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find $1 -type f -print | rev | sort | rev | while read FILE
    BASE=$(basename "$FILE")
    if [ "$BASE" = "$LASTBASE" ]; then
        rm "$FILE"
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You could insert the uniq command into your script/process... – ewwhite Feb 6 '13 at 19:07
I was going to suggest uniq -d and an incantation of sed to remove every other line. But not sure how that will fix the white space problem. – Aaron Copley Feb 6 '13 at 19:17
Add -x to #!/bin/sh to see if it provides any insight? – Aaron Copley Feb 6 '13 at 19:19
@ewwhite uniq isn't useful because i need compare basename not full path – StefanoCudini Feb 7 '13 at 2:27

3 Answers 3

up vote 3 down vote accepted

If you pipe the output of find into a while read loop you can deal with them line by line:

find nnn/ -type f -print | rev | sort | rev | while read FILE; do

Edit: So this method does break if filenames contain double (consecutive) spaces, because read actually splits the line up according to $IFS and then joins it again when storing the last variable. To address this you could temporarily change $IFS to disable splitting:

find | while read...

Edit: test (which is the same as [) doesn't have a == operator, you just want =.

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I don't think that this will work with spaces in filenames as was in the question. – mdpc Feb 6 '13 at 19:12
@mdpc It does work, but does break if there are double spaces. – mgorven Feb 6 '13 at 19:18
yes unfortunately i have more filenames with multiple spaces! :( – StefanoCudini Feb 6 '13 at 19:39
@StefanoCudini See my edit for another solution. – mgorven Feb 6 '13 at 19:40
@mgorven look my edit! im using while, now $BASE have right value but im receive "unexpected operator" in each items – StefanoCudini Feb 6 '13 at 20:17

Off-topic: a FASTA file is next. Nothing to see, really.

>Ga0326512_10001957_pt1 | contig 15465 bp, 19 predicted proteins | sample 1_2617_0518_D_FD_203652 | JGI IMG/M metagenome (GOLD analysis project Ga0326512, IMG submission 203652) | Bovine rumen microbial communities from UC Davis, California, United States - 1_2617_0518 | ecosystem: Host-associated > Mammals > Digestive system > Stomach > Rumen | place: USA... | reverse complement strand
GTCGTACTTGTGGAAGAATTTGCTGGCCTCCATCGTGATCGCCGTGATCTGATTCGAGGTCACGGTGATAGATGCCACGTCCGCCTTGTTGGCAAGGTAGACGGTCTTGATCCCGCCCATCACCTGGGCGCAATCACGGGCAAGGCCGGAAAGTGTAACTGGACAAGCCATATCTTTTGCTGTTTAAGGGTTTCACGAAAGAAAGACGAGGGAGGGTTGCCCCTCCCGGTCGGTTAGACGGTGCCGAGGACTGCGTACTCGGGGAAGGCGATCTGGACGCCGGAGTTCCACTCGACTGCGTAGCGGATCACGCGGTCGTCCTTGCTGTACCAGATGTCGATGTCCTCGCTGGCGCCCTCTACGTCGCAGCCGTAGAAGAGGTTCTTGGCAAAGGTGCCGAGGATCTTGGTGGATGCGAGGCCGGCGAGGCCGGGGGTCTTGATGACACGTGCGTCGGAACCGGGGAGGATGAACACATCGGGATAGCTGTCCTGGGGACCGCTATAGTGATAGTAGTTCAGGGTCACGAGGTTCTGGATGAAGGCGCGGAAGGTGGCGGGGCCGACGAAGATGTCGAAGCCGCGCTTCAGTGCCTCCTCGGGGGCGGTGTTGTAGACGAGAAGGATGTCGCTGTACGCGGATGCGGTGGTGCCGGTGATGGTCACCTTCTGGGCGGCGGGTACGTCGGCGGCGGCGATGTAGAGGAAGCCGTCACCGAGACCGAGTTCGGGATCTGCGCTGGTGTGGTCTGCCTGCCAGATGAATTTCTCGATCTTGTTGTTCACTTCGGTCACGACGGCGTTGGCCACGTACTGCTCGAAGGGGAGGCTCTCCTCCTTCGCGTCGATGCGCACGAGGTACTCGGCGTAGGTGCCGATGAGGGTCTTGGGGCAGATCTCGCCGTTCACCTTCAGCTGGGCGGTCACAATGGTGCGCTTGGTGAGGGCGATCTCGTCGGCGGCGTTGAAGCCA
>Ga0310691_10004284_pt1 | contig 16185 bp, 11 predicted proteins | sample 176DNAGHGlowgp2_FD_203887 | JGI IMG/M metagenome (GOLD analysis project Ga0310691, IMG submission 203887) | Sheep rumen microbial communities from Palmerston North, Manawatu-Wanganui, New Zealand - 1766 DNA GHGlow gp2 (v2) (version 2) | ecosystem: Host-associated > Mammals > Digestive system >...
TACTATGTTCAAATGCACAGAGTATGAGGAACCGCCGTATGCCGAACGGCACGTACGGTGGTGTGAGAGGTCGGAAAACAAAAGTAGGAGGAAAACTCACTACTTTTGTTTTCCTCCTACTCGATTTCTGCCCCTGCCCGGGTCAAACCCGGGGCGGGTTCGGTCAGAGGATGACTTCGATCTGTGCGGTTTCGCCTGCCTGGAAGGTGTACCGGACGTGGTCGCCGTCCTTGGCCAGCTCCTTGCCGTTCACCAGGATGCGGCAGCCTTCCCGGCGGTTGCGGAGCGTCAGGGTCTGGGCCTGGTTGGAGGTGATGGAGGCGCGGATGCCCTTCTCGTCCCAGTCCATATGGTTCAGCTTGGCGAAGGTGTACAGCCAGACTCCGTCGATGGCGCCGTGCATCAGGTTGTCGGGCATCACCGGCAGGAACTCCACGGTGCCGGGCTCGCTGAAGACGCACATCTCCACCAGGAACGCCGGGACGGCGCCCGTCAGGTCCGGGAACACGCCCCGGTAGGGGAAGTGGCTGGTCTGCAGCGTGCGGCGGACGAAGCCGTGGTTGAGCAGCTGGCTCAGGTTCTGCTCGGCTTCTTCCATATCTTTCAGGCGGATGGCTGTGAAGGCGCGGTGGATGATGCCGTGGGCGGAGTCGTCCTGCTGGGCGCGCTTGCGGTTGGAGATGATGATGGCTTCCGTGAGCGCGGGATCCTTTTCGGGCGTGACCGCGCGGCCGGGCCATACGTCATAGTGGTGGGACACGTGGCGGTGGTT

I just found this "gem" in an old bash history and it, well, actually works without stumbling over whitespaces in filenames.

Content-wise Comparison

for hash in `find . -exec md5sum {} \; 2>/dev/null | sort | awk '{ print $1 }' | uniq -d`; do 
     find . -exec md5sum {} \; 2>/dev/null | grep $hash | awk '{print $2 }'; 


  • First line: traverse the directory tree and calculate the md5sum of all files below, sort this output (format: hash filename), grab the hash column, reduce it to doubled values. (means there are duplicates)
  • Second line: for every one of the double-occuring hashes, traverse again and print the filename if the current file has the current hash (means the file is one of multiple)

example output:

./b File
./bFolder/cFolder/b File

Removing is not implemented here because it might be hard to decide which version of the doubled files you want to keep.

Filename-wise Comparison

If you just want to look at filenames and not at contents, it gets even easier:

for name in `find . -type f -printf "%f\n" | sort | uniq -d`; do 
    find . -name $name; 

Update: Unfortunately this version is breaking with whitespaces in filenames again.

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this code is very interesting, but unfortunately I can not run a md5 because the files are very large and server resources is tiny. In my case I am aware that files with the same name also have the same content how can I modify your code to do a background check on name only? – StefanoCudini Feb 7 '13 at 1:17
Oh, in that case it's not a wtf-gem anymore, just an ordinary find. This textbox doesn't like the long line, I'll edit it into the answer. – Karma Fusebox Feb 7 '13 at 1:32
There you go... – Karma Fusebox Feb 7 '13 at 1:40
in title i wrote wrote "duplicates filenames" not "duplicates files" anyway thanks for your code is very useful the same – StefanoCudini Feb 7 '13 at 2:05
I know, all I wanted was to paste some quirky old code that luckily might work for you, even if it does not match your exact request. ;) I have other bad news though. As I'm playing around with it, I see that the filename-comparison suffers from the whitespaces in names again. ARGH. Sorry, don't think it can be done this way. – Karma Fusebox Feb 7 '13 at 2:20

The problem lies in this line of code for FILE in $FILES; do - the for loop is assigning the FILE variable based on the white space separator. So if a file has one or more whitespaces then it won't work. Simply change the default IFS from space to new line or tab. If I remember correctly you can set IFS in bash using something like this -


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sorry but I do not think understand what you mean – StefanoCudini Feb 6 '13 at 19:41
did you try addin IFS=$'\n' before the for loop line? – Daniel t. Feb 6 '13 at 19:55

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